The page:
Security expert reveals the simple but highly effective way ATMs in Thailand were hacked


A security expert has revealed how it took just 5 minutes to hack more than 20 ATMS in Thailand, using a very simple but highly effective technique.

According to an expert from security firm Positive Technologies, hackers were able to simply drill a hole in the front of the ATM to access a USB port that eventually enables them to dispense money from the machine.

The whole process takes no more than five minutes.

Leigh-Anne Galloway, a security expert with Positive Technologies, told the BBC how an attacker can simply drill a hole just below the card reader in order to gain access to the USB port which is located beneath.

Once the USB port is located, which takes no more than one minute, hackers can then install malware onto the system that forces the ATM to dispense money.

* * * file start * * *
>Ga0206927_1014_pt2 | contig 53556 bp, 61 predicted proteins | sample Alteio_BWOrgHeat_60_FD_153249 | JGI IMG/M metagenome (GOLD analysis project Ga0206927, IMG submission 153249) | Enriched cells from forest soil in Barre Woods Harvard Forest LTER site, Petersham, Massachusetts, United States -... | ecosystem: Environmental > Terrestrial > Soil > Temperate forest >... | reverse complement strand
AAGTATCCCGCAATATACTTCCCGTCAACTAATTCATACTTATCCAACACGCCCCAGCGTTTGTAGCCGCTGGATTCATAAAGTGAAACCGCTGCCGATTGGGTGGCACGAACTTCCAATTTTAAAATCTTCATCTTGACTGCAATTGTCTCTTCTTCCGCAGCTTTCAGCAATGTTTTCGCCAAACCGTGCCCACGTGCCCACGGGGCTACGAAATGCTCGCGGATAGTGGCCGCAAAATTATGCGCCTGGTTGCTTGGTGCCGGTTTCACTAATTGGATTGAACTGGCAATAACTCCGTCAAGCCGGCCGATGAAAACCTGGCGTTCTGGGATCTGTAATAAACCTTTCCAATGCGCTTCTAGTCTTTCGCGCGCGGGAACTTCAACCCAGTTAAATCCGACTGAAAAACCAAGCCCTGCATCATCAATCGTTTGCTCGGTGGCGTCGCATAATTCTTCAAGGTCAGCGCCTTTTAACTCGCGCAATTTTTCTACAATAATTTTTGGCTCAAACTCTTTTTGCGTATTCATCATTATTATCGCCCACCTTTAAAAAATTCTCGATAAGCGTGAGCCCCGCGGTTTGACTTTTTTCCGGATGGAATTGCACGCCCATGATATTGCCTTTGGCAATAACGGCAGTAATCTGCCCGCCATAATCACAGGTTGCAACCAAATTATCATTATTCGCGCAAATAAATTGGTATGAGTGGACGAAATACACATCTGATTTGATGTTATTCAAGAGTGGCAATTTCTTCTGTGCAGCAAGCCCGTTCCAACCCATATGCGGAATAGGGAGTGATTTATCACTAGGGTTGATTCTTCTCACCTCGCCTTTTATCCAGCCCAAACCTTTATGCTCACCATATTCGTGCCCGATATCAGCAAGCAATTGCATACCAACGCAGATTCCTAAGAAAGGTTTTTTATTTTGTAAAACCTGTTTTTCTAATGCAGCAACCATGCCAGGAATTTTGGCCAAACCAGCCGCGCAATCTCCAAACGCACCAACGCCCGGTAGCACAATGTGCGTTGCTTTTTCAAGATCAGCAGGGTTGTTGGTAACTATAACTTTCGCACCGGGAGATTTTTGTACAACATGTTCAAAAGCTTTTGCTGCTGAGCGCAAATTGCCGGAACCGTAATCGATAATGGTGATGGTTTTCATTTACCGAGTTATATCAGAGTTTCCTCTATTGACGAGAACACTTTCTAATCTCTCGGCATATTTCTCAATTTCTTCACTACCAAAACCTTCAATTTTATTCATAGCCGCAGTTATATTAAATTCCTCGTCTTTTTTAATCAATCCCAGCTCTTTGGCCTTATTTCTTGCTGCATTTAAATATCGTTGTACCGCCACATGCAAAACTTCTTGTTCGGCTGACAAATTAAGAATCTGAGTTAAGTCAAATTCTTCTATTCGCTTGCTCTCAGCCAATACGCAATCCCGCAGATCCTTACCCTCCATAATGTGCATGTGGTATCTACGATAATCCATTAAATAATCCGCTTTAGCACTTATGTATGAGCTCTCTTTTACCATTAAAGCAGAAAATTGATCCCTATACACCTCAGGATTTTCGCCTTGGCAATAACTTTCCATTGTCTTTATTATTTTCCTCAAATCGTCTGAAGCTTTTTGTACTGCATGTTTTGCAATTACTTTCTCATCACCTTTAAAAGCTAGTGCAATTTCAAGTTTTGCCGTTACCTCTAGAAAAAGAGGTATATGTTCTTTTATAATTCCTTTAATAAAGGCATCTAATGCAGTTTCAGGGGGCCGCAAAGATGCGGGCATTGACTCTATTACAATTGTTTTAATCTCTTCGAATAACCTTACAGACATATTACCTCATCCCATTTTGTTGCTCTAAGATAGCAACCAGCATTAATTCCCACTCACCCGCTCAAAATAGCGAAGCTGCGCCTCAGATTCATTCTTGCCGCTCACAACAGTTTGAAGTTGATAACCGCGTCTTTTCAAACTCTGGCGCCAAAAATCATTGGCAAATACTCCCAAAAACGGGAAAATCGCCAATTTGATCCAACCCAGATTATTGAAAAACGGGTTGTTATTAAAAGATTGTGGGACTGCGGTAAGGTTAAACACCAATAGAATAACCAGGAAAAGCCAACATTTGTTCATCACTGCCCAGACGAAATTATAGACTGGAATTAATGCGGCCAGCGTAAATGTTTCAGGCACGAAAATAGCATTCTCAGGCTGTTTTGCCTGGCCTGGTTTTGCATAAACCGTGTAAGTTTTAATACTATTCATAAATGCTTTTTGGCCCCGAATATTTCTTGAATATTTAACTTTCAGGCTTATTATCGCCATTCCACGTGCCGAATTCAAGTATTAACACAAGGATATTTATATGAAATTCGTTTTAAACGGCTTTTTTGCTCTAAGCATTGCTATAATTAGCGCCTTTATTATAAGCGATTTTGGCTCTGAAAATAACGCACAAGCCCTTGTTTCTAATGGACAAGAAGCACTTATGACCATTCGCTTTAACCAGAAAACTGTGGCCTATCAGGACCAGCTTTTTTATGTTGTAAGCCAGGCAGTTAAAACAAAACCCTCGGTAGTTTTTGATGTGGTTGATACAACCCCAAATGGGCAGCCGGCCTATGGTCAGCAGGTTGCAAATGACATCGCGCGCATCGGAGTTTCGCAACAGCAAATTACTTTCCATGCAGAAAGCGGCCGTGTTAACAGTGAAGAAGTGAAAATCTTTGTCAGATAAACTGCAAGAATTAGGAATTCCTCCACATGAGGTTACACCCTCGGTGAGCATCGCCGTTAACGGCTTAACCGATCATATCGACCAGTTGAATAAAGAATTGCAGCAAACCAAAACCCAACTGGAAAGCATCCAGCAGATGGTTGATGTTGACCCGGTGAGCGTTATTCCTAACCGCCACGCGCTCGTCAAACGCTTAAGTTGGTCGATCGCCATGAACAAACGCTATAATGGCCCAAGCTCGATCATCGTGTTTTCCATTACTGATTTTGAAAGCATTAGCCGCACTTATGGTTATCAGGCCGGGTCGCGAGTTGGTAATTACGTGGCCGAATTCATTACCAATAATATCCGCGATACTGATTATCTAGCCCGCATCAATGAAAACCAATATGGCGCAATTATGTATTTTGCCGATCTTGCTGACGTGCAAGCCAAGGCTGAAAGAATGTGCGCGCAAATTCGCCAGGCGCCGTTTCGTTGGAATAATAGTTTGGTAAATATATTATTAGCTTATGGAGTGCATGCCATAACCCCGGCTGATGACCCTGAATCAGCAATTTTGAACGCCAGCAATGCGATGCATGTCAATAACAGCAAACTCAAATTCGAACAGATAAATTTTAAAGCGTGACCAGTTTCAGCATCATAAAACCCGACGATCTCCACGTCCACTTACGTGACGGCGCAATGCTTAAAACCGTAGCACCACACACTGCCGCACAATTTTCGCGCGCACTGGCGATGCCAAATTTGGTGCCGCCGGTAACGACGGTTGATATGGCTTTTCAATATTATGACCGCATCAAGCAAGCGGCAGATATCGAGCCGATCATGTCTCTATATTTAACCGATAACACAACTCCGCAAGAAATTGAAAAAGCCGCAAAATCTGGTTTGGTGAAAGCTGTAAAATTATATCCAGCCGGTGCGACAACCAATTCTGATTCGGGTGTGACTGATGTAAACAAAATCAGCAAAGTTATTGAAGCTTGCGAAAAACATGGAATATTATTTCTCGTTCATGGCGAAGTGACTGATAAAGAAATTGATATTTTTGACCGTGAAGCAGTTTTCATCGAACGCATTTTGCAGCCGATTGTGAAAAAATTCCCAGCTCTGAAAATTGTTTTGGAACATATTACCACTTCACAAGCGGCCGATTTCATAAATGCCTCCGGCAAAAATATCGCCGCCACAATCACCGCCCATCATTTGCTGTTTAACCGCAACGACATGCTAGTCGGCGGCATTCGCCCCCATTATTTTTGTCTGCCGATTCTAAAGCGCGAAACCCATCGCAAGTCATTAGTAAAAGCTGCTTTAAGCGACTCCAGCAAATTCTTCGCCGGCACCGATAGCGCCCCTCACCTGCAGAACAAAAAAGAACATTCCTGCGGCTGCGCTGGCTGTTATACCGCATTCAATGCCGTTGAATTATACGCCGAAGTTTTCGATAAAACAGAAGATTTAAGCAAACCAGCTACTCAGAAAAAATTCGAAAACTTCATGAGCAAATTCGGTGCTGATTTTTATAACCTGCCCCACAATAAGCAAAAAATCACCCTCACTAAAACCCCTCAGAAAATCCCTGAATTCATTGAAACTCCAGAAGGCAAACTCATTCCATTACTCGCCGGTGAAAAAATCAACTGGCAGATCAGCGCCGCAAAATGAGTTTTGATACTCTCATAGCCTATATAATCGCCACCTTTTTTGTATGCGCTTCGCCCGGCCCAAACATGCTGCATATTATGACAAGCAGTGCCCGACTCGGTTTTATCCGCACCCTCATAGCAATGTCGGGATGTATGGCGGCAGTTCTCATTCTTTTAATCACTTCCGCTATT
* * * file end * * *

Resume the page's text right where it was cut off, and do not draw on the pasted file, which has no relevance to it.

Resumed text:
Not only that but hackers could also collect data from cards using the same method and withdraw cash from your account without you having any idea.

Ms Galloway explained, somewhat alarmingly, that Windows XP is used to run most ATMs, which are “just a safe with a computer on top”.

“So you could put malware on this system that could collect data from cards as well”, Ms Galloway said.

“So that would be information that’s held on our cards as well. So if I as a consumer am using this machine it could collect my card data”.

“And that could spread around the whole network of ATMs”, she said.

This same technique was used in 2016 to hack ATMs in Thailand belonging to the Government Savings Bank in 2016.

Omsin Bank

Omin Bank ATMs offline after being infected with malware in 2016.

A total of 22 ATMS in Bangkok, Chumphon, Hua Hin, Cha Am, Phuket and Surat Thani were hit, resulting in losses of at least 12 million baht.

At the time, police said those responsible, believed to be a gang from Eastern Europe, had fled the country.

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